Keep Your Eyes Healthy with These Four Antioxidants

Beautiful Woman Wearing Sunglasses over Sea Background


Written by Dr. Mark Levy, Senior Scientist at USANA Health Sciences

Sponsored by USANA Health Sciences

When people hear of or discuss the dangers of ultra-violet (UV) light, it is often in association with sun burn or skin cancer. However, UV light can also endanger other parts of the human body, like your eyes. And, while it may seem ironic that light of any form can damage the eye—since light is absolutely necessary in order for one to “see”—research has shown that UV light can be harmful to the eye.

Unlike visible light that is responsible for the purples, blues, greens, yellows, oranges and reds that color our world, UV light is invisible to the human eye. And, although UV light can be beneficial for humans – UV light is needed for the synthesis of vitamin D by cells in the skin –
UV light can also generate highly reactive compounds called free radicals that can damage many components of a cell and tissues, including cells and tissues within the eye.

Since UV light originates from the sun, it is almost impossible to avoid its harmful effects. However, steps can be taken to protect your eyes and help you maintain healthy vision. Wearing sunglasses that protect against UVA and UVB light whenever you’re outside during the day is one essential way of doing this. Another such step is through the selection of a proper diet.

Diet and Nutrition

By choosing a diet that is high in antioxidants like lutein, zeaxanthin, vitamin C, and vitamin E, you can provide your eyes with an array of compounds that can help support your long term eye health.

  • Lutein and Zeaxanthin

Lutein and zeaxanthin are thought to promote eye health in two ways. These two antioxidants absorb high energy blue light that can generate free radicals, that UV light would otherwise promote. They can also scavenge free radicals directly by picking them up and adding them to their own chemistry so they don’t damage other compounds in the eye. Lutein and zeaxanthin be obtained by eating eggs plants such as broccoli, kale, and corn, or through dietary supplements.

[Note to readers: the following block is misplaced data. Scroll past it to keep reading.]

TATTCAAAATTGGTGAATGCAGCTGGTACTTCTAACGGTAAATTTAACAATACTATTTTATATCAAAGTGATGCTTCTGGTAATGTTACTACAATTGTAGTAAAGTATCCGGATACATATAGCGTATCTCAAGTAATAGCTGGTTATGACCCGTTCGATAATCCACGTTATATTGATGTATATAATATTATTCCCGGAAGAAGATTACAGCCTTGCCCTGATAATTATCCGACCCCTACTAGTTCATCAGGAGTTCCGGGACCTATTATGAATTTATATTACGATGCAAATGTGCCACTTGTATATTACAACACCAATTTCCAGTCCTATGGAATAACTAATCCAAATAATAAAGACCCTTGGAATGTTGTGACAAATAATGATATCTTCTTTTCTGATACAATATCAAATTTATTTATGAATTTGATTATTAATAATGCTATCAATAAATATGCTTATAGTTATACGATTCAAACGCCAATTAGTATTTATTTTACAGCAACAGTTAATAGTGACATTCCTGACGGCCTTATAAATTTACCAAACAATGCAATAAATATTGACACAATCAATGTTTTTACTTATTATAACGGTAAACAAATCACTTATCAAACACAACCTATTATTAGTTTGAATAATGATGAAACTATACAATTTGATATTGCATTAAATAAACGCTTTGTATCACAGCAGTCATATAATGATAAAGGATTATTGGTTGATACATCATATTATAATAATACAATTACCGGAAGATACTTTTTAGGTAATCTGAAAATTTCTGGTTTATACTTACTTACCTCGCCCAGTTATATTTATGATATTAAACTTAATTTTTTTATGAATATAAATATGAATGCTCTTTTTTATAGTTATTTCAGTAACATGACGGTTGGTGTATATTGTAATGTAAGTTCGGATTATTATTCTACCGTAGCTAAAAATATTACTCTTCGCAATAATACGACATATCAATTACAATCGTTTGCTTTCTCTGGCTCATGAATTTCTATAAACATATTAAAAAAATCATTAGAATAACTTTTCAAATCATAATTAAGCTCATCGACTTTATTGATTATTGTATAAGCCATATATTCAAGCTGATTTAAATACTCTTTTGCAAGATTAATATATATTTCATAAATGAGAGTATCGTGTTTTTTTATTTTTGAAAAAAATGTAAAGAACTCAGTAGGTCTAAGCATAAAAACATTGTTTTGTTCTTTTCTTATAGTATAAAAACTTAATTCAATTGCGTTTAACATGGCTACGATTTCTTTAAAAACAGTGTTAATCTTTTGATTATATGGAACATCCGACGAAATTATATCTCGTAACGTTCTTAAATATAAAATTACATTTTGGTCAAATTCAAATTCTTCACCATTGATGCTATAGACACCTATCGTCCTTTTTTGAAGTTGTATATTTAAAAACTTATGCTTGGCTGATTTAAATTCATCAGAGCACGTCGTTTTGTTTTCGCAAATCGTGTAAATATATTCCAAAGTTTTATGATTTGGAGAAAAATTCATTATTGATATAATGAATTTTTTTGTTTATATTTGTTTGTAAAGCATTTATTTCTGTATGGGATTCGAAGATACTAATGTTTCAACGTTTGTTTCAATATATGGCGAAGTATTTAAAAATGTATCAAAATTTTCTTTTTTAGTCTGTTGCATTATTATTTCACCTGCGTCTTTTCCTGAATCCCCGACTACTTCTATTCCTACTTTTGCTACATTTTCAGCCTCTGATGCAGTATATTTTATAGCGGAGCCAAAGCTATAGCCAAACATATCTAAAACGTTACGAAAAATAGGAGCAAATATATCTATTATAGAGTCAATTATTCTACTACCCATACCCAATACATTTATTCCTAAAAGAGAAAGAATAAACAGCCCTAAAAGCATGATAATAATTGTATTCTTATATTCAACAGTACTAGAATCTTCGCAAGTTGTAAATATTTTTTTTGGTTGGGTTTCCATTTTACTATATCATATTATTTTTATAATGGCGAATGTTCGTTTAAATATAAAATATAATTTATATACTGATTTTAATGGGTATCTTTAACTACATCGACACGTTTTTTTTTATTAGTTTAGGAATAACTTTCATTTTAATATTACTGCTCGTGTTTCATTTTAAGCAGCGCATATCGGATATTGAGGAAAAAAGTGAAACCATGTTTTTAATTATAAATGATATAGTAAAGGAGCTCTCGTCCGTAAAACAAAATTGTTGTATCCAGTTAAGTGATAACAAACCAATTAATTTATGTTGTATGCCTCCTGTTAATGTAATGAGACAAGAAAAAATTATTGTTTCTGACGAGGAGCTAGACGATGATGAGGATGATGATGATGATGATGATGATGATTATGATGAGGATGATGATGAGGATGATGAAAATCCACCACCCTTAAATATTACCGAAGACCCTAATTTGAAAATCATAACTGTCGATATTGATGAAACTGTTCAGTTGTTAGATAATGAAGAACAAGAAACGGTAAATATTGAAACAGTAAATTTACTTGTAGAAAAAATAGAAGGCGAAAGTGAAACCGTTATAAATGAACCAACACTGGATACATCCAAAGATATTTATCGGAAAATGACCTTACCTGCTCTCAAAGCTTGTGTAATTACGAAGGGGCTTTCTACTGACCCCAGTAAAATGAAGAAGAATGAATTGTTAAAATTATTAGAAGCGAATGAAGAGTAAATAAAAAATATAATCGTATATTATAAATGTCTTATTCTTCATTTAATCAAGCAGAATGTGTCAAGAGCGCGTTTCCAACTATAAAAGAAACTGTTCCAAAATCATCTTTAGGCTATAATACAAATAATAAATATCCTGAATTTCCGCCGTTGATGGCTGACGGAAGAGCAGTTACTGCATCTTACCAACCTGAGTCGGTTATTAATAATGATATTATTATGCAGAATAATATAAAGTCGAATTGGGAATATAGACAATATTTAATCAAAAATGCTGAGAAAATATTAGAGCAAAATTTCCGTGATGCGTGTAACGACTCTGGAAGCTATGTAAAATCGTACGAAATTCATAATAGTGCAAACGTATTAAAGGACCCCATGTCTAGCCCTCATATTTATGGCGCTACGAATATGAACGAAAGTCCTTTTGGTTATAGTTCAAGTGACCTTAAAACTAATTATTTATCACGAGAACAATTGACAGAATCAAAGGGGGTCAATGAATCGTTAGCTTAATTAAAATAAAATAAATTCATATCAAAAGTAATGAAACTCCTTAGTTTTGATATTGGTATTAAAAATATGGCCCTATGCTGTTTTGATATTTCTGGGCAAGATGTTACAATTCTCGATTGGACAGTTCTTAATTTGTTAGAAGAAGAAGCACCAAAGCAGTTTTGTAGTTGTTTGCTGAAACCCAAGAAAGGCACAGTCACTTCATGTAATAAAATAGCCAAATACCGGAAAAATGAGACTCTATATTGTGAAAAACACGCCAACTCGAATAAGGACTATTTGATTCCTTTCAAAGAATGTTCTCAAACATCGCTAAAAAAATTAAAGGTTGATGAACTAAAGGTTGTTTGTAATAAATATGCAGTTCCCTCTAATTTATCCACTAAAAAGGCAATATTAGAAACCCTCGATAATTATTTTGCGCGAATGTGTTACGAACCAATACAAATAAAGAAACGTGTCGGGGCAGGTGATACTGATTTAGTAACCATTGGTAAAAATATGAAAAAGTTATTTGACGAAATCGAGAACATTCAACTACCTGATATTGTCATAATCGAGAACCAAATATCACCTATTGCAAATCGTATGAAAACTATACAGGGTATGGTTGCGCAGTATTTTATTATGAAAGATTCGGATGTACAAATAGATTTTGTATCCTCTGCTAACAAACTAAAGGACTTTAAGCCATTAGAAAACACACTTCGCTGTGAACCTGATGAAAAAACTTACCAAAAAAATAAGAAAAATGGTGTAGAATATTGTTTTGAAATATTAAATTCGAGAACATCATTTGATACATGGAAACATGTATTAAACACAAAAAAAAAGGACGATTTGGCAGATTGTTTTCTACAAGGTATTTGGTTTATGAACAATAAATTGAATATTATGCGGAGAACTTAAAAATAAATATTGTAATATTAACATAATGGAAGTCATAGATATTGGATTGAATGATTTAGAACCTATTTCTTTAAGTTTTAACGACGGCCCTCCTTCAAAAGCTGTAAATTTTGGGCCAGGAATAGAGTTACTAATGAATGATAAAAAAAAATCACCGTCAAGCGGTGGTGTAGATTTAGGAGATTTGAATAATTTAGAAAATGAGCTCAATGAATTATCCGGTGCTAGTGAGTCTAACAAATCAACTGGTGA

• Vitamin C

Found in very high concentrations in the eye, particularly the lens, it too is a well-known antioxidant which, similar to lutein and zeaxanthin, filters UV light and combats free radicals. To increase your vitamin C intake, try adding citrus fruits, tomatoes, bell peppers and broccoli to your diet.

  • Vitamin E

Vitamin E is the primary fat soluble, free radical-scavenging vitamin. It is found mainly within membranes of a cell where it helps to maintain membrane structure and integrity by inhibiting free radical damage – including free radical damage initiated by UV light. Prime dietary sources of vitamin E include various plant seeds and nuts such as almonds, sunflowers and peanuts. Eggs, spinach and avocados are also good sources of vitamin E.

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Dr. Mark A. Levy
Dr. Mark A. Levy has a Ph.D. in human nutrition from Ohio State University; a master’s degree in nutritional sciences from the University of Guelph; and bachelor’s degrees in food science and biology from Acadia University. Mark is currently a senior scientist at USANA Health Sciences and has been published in 15 different journals and presented posters and seminars at numerous scientific conferences. Mark has 14 years of research experience from five different universities, and also dabbled in teaching during that same time. Mark’s passions and areas of expertise include research surrounding the role of antioxidants in human health and physiology, with a particular emphasis on developing dietary supplements that promote human health through their antioxidant properties.